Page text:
Federal Aviation Administration (FAA), Department of Transportation (DOT).
Notice of proposed rulemaking (NPRM).
The FAA proposes to adopt a new airworthiness directive (AD) for Pratt & Whitney (PW) JT9D-7R4G2 turbofan engines. This proposed AD would require replacing the old configuration 2nd stage high pressure turbine (HPT) air seal assembly with a new design 2nd stage HPT air seal assembly that increases cooling air flow. This proposed AD results from a report of an uncontained failure of the 2nd stage air seal assembly, caused by the air seal assembly brace disengaging from the air seal, due to insufficient cooling air flow. We are proposing this AD to prevent uncontained failure of the 2nd stage HPT air seal assembly, leading to engine in-flight shutdown and damage to the airplane.
We must receive any comments on this proposed AD by June 26, 2006.
Use one of the following addresses to comment on this proposed AD.
- DOT Docket Web site: Go to http://dms.dot.gov and follow the instructions for sending your comments electronically.
- Government-wide rulemaking Web site: Go to http://www.regulations.gov and follow the instructions for sending your comments electronically.
- Mail: Docket Management Facility; U.S. Department of Transportation, 400 Seventh Street, SW., Nassif Building, Room PL-401, Washington, DC 20590-0001.
- Fax: (202) 493-2251.
- Hand Delivery: Room PL-401 on the plaza level of the Nassif Building, 400 Seventh Street, SW., Washington, DC, between 9 a.m. and 5 p.m., Monday through Friday, except Federal holidays.Start Printed Page 24614
You can get the service information identified in this proposed AD from Pratt & Whitney, 400 Main St., East Hartford, CT 06108; telephone (860) 565-8770; fax (860) 565-4503.
You may examine the comments on this proposed AD in the AD docket on the Internet at http://dms.dot.gov.Start Further Info
FOR FURTHER INFORMATION CONTACT:
Kevin Donovan, Aerospace Engineer, Engine Certification Office, FAA, Engine and Propeller Directorate, 12 New England Executive Park, Burlington, MA 01803; telephone (781) 238-7743, fax (781) 238-7199.End Further Info End Preamble Start Supplemental Information
We invite you to send us any written relevant data, views, or arguments regarding this proposal. Send your comments to an address listed under ADDRESSES. Include “Docket No. FAA-2006-23742; Directorate Identifier 2005-NE-53-AD” in the subject line of your comments. We specifically invite comments on the overall regulatory, economic, environmental, and energy aspects of the proposed AD. We will consider all comments received by the closing date and may amend the proposed AD in light of those comments.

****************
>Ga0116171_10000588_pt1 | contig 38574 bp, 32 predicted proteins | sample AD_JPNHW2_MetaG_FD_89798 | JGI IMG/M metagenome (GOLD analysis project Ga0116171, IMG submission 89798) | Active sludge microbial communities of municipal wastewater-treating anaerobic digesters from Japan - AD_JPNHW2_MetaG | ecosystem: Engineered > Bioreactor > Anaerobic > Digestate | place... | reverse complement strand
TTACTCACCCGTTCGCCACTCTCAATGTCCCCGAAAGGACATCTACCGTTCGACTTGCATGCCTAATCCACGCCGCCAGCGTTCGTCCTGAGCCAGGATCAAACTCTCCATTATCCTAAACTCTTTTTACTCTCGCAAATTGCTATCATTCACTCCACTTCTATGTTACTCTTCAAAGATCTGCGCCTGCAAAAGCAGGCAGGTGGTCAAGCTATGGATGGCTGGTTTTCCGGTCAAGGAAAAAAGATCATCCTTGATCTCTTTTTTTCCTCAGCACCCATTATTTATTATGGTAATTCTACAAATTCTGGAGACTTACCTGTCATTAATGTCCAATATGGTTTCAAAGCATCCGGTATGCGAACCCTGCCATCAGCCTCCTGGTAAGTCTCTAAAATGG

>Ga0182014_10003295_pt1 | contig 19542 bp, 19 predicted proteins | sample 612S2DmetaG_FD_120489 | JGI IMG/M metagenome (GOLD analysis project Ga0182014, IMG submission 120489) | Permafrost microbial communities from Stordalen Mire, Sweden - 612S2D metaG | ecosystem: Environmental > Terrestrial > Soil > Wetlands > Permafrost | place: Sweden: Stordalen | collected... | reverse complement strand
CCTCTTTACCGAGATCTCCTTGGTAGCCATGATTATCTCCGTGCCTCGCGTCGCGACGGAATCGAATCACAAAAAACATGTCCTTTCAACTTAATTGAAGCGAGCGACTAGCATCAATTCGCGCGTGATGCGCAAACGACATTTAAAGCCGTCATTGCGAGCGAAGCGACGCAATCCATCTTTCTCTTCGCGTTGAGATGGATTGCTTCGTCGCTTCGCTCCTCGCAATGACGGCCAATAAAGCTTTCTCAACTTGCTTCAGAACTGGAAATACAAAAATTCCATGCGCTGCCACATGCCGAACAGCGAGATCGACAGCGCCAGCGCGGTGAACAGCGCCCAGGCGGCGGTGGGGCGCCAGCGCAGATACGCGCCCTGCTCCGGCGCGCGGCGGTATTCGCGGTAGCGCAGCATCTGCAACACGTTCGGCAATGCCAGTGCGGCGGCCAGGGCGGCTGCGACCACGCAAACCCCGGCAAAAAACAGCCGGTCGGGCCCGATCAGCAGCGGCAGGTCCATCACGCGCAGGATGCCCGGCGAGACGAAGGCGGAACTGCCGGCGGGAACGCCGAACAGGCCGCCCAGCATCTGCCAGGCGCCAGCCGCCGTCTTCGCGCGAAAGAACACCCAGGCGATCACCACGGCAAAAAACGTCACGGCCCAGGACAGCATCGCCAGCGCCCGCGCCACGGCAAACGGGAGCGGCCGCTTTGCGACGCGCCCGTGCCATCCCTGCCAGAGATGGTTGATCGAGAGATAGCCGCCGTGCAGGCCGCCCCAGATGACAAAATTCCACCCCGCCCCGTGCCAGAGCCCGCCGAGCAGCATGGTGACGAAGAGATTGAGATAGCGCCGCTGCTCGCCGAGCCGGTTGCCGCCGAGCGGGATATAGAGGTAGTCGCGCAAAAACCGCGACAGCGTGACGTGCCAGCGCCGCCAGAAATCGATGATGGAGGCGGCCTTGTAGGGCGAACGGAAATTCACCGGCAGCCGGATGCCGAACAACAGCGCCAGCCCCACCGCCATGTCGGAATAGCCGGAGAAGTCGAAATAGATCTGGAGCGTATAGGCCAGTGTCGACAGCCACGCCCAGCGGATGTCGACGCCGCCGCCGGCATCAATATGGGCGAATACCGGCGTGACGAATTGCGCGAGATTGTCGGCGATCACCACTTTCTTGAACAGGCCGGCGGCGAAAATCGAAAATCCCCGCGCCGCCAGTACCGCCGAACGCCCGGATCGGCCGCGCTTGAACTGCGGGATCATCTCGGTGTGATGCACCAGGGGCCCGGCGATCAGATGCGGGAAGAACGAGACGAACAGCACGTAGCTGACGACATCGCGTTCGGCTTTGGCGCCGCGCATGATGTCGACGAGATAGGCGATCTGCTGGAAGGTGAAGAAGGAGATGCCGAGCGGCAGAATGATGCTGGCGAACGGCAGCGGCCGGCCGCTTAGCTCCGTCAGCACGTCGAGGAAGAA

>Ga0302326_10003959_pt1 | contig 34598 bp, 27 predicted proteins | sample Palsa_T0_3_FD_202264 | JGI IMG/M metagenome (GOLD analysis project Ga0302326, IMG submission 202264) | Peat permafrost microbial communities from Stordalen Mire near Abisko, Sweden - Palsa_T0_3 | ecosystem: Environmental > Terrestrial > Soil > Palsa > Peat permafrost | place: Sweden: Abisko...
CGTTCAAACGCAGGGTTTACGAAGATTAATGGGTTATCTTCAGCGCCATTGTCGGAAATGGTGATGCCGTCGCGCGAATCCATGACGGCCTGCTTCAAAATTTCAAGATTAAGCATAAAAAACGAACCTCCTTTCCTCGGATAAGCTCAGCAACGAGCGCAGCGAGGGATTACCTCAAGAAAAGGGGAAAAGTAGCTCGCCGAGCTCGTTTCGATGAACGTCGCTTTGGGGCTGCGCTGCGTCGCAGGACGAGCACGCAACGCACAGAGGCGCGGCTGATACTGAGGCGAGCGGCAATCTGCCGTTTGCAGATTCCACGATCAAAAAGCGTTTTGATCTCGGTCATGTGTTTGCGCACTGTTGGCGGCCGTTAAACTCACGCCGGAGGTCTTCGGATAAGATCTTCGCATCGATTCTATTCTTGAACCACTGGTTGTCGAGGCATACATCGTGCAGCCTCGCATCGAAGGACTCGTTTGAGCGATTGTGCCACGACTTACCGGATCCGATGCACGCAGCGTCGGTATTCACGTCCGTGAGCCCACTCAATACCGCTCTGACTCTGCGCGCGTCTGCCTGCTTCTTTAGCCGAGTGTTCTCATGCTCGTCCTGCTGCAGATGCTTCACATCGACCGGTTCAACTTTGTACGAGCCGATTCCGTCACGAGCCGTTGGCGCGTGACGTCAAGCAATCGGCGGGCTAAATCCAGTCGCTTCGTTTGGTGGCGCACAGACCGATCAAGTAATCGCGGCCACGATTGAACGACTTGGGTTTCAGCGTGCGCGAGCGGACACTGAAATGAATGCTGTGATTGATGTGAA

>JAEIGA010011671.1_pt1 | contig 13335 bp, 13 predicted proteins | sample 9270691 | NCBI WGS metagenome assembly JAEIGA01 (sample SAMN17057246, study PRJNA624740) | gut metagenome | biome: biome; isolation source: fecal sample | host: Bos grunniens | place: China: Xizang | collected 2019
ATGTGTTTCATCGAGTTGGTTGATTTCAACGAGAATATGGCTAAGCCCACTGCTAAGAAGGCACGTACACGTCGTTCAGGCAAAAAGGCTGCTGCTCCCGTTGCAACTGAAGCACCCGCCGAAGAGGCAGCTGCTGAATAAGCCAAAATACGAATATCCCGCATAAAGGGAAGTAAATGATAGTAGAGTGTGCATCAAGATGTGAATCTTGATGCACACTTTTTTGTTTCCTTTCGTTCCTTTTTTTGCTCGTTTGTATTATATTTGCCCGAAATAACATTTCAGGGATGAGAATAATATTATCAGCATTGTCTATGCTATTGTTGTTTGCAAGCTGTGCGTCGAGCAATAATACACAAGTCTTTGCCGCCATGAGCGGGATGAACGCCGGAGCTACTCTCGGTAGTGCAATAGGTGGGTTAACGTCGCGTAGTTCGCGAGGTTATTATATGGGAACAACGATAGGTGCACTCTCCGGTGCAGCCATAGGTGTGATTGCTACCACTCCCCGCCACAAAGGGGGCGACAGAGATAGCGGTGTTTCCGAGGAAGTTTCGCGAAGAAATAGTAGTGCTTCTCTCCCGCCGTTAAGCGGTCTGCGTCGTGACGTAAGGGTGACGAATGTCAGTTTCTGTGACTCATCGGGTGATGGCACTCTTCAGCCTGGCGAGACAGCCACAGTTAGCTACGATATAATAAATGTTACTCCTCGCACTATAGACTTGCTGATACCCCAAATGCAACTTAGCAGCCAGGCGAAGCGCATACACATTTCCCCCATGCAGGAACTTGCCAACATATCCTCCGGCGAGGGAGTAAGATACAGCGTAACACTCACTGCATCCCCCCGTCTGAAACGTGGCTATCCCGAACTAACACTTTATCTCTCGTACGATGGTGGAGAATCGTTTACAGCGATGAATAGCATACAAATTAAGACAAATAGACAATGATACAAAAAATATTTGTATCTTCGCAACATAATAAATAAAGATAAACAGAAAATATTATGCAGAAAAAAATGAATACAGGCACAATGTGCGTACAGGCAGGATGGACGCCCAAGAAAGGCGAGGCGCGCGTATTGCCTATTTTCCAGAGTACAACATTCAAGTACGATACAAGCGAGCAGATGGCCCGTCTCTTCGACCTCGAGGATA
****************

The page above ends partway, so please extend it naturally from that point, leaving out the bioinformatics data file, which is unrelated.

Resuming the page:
We will post all comments we receive, without change, to http://dms.dot.gov, including any personal information you provide. We will also post a report summarizing each substantive verbal contact with FAA personnel concerning this proposed AD. Using the search function of the DOT Web site, anyone can find and read the comments in any of our dockets, including the name of the individual who sent the comment (or signed the comment on behalf of an association, business, labor union, etc.). You may review the DOT's complete Privacy Act Statement in the Federal Register published on April 11, 2000 (65 FR 19477-78) or you may visit http://dms.dot.gov.
Examining the AD Docket
You may examine the docket that contains the proposal, any comments received and, any final disposition in person at the DOT Docket Office between 9 a.m. and 5 p.m., Monday through Friday, except Federal holidays. The Docket Office (telephone (800) 647-5227) is located on the plaza level of the Department of Transportation Nassif Building at the street address stated in ADDRESSES. Comments will be available in the AD docket shortly after the Docket Management Facility receives them.
We have received two reports of failure of the 2nd stage HPT air seal assembly, part number (P/N) 815097, installed in JT9D-7R4G2 turbofan engines. One of those failures was uncontained. We have also received reports of damage found during HPT module disassembly, such as cracked knife-edge seals, cracked antirotation slots, and brace gaps over limits, on 2nd stage HPT air seal assemblies.
The old configuration 2nd stage HPT air seal assembly has a brace that can disengage and move radially, causing excessive rubbing of the air seal's knife edge against the static honeycomb seal. This rubbing leads to local excessive temperatures, cracks, thinning of the barrel of the 2nd stage HPT air seal assembly, and separation of material. The brace disengages from the air seal due to excessive buckling stress in the brace. The buckling stress is caused by the thermal interaction of the 2nd stage HPT air seal assembly and its constraining rotors. This thermal interaction causes higher-than-predicted temperatures leading to the brace disengaging. This condition, if not corrected, could result in uncontained failure of the 2nd stage HPT air seal assembly, leading to engine in-flight shutdown and damage to the airplane.
Relevant Service Information
We have reviewed and approved the technical contents of PW Alert Service Bulletin JT9D-7R4-A72-596, dated September 15, 2005. That Alert Service Bulletin describes procedures for replacing 2nd stage HPT air seal assembly, P/N 815097, with a new configuration 2nd stage HPT air seal assembly that increases cooling air flow, either by installing a new 2nd stage air seal assembly or modifying the old configuration 2nd stage HPT seal assembly.